Many of us, as individuals, know that God has called us to serve the poor and homeless in our communities. Some of our favorite biblical texts are Matthew 25:40 (“… Just as you did it to one of the least of these who are members of my family, you did it to me”) and Isaiah 61: 1-3 (“The spirit of the Lord God is upon me, because the Lord has anointed me; he has sent me to bring good news to the oppressed, to bind up the brokenhearted, … to give them a garland instead of ashes, the oil of gladness instead of mourning, the mantle of praise instead of a faint spirit”). We respond in obedience by volunteering at soup kitchens and homeless shelters, by writing letters to politicians, by staying in or moving into low-income communities and worshipping in inner-city churches.
But how many of us—as pastors, deacons, or lay people—consciously work to make our churches more effective in serving the least of these? Do our churches represent the Body of Christ as welcoming sanctuaries to people who are homeless, and do we know how to respond as congregations to the needs of those who are homeless in our communities?
In Beyond Charity: The Call to Christian Community Development (Baker, 1993), John Perkins says this: “You see, the church is the body of Christ. It is to literally be the replacement of Jesus in a given community, doing what He would do, going where He would go, teaching what He would teach. Local churches…ought to show that the followers of one God live together as one people in fellowship with that one God.”
While service to people who are homeless begins with an individual commitment to Jesus’ call for compassion and justice, it is within the community of believers that this work can be truly effective. Was it not within the early church that believers sold their possessions and gave to everyone as needed, and “there were no needy persons among them”? (Acts 4:34)
Granted, it is much simpler to serve people who are homeless on an individual level. Mobilizing a congregation is difficult, time-consuming work. But if we accept the call to represent the Body of Christ in our congregations, then we must work together, and when we do we will be joyfully surprised when our collaboration yields greater fruit than our individual efforts ever could.
In Boston, such a collaborative effort exists, spearheaded by Starlight Ministries, a part of the Emmanuel Gospel Center. For the last 25 years, Starlight has been serving men and women who are homeless and also equipping churches to reach out to people who are homeless in their communities. The following story shows, in very practical terms, how this collaboration sometimes works.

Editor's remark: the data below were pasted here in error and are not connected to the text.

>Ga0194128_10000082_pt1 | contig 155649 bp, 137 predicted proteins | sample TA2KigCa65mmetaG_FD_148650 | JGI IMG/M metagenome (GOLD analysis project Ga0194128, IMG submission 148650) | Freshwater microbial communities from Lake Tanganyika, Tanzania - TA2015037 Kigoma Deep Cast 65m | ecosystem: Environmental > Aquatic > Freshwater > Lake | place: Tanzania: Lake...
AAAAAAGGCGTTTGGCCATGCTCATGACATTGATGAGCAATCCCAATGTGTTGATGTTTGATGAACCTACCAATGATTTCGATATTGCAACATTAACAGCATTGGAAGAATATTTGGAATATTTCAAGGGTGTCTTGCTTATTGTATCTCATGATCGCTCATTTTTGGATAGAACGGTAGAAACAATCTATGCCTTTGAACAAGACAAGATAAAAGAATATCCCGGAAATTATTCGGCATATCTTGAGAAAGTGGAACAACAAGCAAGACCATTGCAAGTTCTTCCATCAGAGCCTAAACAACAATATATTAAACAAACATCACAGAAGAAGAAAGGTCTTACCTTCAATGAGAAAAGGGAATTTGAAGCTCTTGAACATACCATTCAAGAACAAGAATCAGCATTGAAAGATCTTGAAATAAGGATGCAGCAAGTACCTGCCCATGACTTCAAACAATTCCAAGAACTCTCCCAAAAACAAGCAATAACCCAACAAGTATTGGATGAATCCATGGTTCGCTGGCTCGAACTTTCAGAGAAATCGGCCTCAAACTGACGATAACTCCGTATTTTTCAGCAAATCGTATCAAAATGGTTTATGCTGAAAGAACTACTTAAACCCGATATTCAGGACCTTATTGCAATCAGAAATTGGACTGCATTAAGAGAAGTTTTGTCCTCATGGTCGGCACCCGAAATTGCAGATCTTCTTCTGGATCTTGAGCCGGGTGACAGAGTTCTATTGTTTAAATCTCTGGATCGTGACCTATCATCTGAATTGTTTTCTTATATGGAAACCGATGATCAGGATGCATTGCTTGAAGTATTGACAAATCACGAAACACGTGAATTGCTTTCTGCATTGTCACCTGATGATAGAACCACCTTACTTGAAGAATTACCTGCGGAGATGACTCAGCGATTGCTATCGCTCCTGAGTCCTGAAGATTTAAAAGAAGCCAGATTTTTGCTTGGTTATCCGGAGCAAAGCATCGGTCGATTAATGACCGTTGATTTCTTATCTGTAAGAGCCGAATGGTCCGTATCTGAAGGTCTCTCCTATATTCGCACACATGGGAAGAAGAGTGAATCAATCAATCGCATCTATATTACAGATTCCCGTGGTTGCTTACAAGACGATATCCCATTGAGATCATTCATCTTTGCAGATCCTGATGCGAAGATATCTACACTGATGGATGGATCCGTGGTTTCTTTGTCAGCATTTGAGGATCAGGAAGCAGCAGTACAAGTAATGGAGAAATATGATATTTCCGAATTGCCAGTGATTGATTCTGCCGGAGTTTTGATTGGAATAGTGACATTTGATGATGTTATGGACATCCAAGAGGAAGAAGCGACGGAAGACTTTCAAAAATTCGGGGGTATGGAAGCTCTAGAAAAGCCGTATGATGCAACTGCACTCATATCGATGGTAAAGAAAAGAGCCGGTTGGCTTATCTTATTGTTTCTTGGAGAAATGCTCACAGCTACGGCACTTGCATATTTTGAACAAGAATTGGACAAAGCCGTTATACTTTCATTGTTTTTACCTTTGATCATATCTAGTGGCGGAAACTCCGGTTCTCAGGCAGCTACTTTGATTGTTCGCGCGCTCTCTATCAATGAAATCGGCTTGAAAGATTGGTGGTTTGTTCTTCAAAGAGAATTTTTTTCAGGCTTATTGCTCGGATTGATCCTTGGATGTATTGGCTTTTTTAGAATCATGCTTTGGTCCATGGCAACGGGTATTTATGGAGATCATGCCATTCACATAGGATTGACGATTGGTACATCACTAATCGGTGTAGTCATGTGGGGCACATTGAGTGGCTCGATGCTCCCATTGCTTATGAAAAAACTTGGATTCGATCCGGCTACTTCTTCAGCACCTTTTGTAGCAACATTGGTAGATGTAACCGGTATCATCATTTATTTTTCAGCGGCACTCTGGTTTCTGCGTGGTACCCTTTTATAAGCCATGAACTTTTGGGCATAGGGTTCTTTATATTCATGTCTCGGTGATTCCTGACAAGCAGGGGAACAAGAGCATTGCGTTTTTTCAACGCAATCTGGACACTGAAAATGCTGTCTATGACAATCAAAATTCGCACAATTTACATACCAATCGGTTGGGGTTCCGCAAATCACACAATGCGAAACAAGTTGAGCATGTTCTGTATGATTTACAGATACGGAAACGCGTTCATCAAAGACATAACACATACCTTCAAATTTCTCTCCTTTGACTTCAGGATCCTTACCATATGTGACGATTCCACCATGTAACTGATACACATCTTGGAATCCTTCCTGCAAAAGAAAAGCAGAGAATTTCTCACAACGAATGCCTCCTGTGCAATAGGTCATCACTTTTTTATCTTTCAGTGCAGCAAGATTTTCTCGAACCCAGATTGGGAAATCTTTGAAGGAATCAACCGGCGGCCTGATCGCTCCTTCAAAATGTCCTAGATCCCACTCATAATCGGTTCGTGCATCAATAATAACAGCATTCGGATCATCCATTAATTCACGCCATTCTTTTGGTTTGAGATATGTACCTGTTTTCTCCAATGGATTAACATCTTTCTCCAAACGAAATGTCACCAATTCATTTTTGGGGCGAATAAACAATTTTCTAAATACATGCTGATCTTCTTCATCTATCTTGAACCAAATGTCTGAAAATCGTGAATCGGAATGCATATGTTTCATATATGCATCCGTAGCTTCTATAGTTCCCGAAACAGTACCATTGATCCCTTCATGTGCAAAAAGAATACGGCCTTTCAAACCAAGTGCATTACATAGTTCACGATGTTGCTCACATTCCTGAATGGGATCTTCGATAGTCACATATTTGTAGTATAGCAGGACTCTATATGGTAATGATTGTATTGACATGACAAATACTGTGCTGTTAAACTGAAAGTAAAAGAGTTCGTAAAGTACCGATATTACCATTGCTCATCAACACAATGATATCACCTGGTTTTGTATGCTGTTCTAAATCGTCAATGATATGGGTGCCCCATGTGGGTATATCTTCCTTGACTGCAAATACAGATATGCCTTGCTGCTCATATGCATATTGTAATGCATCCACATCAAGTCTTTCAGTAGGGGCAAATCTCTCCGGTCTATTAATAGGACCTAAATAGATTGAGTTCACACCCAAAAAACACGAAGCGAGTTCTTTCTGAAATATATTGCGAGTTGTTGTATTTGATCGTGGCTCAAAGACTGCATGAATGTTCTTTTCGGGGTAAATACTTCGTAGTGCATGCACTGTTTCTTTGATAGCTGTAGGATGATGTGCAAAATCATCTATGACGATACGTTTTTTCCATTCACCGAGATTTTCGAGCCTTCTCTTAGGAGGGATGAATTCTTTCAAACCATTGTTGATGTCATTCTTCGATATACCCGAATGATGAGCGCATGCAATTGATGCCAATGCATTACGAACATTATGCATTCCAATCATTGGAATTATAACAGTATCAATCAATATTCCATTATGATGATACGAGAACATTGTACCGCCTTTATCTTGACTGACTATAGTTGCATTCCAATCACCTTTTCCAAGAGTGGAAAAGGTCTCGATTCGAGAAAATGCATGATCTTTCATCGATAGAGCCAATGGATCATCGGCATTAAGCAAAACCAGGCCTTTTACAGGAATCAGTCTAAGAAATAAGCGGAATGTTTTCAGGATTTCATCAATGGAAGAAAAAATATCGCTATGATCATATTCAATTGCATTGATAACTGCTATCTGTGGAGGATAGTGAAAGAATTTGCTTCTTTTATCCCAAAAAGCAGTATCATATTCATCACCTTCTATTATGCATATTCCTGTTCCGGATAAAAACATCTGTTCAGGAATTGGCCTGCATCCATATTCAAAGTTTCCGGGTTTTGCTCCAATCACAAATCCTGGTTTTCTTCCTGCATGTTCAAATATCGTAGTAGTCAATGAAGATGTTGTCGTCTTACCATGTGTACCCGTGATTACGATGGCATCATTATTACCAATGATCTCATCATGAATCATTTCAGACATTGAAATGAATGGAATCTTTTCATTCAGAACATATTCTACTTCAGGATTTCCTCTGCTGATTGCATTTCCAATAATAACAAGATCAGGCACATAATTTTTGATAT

It’s 7:30 on a Wednesday evening, and Rev. Roberto Miranda is in a meeting with his elders at Congregación León de Judá (Lion of Judah Church) in Boston’s South End. A stranger is knocking on the door of the church. His name is Matthew, he’s homeless and intoxicated, and he’s asking for help. Miranda puts his elder meeting on hold while he listens to the gentleman’s story, and then welcomes him into the church to spend the night.
The following morning, Miranda calls Paul Daigle, the director of Starlight Ministries a few blocks away, to ask if he can help him get Matthew into a detox. Daigle willingly escorts Miranda and Matthew to Room 5, an office in Boston which makes referrals for people in need of substance-abuse services, and successfully assists Matthew in getting admitted to a detox. A week later, Miranda calls Daigle once again, saying, “I tried calling you yesterday because another person who is homeless came to my church needing a detox. But then I realized that I didn’t need your help, because you had already gone with me and shown me what to do.” Rev. Miranda had followed the steps that Daigle had shown him the previous week, and successfully referred another individual to detox.
Starlight Ministries provides outreach services to people on the streets by bringing food, blankets, and companionship to people right where they are; by offering case management, hospitality, and recovery groups at a daytime resource center; and by building relationships with homeless youth through arts activities and employment/education counseling. But Starlight recognizes that it’s not enough for them to work on their own, isolated from the larger Body of Christ. Inherent to their ministry is the call to equip churches to meet the needs of people who are homeless, thus expanding the network of resources available to people who are homeless while building community, cooperation, and strength among the larger Body across the city.
As part of its work to build capacity among churches in Boston, Daigle has developed 10 steps for churches to take as they respond to the reality of homelessness.